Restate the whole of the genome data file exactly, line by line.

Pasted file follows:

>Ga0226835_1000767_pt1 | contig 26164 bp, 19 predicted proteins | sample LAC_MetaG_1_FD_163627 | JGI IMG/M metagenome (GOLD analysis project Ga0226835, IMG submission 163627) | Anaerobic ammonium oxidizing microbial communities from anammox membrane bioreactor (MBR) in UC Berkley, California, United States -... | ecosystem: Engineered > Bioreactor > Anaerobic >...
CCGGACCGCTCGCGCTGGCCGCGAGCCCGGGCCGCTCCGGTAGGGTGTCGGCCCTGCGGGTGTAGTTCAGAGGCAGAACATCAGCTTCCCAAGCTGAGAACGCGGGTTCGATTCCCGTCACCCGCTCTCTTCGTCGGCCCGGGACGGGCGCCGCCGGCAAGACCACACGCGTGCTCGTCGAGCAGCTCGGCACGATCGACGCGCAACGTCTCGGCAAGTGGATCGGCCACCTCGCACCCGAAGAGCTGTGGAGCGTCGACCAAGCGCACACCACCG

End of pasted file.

>Ga0226835_1000767_pt1 | contig 26164 bp, 19 predicted proteins | sample LAC_MetaG_1_FD_163627 | JGI IMG/M metagenome (GOLD analysis project Ga0226835, IMG submission 163627) | Anaerobic ammonium oxidizing microbial communities from anammox membrane bioreactor (MBR) in UC Berkley, California, United States -... | ecosystem: Engineered > Bioreactor > Anaerobic >...
CCGGACCGCTCGCGCTGGCCGCGAGCCCGGGCCGCTCCGGTAGGGTGTCGGCCCTGCGGGTGTAGTTCAGAGGCAGAACATCAGCTTCCCAAGCTGAGAACGCGGGTTCGATTCCCGTCACCCGCTCTCTTCGTCGGCCCGGGACGGGCGCCGCCGGCAAGACCACACGCGTGCTCGTCGAGCAGCTCGGCACGATCGACGCGCAACGTCTCGGCAAGTGGATCGGCCACCTCGCACCCGAAGAGCTGTGGAGCGTCGACCAAGCGCACACCACCG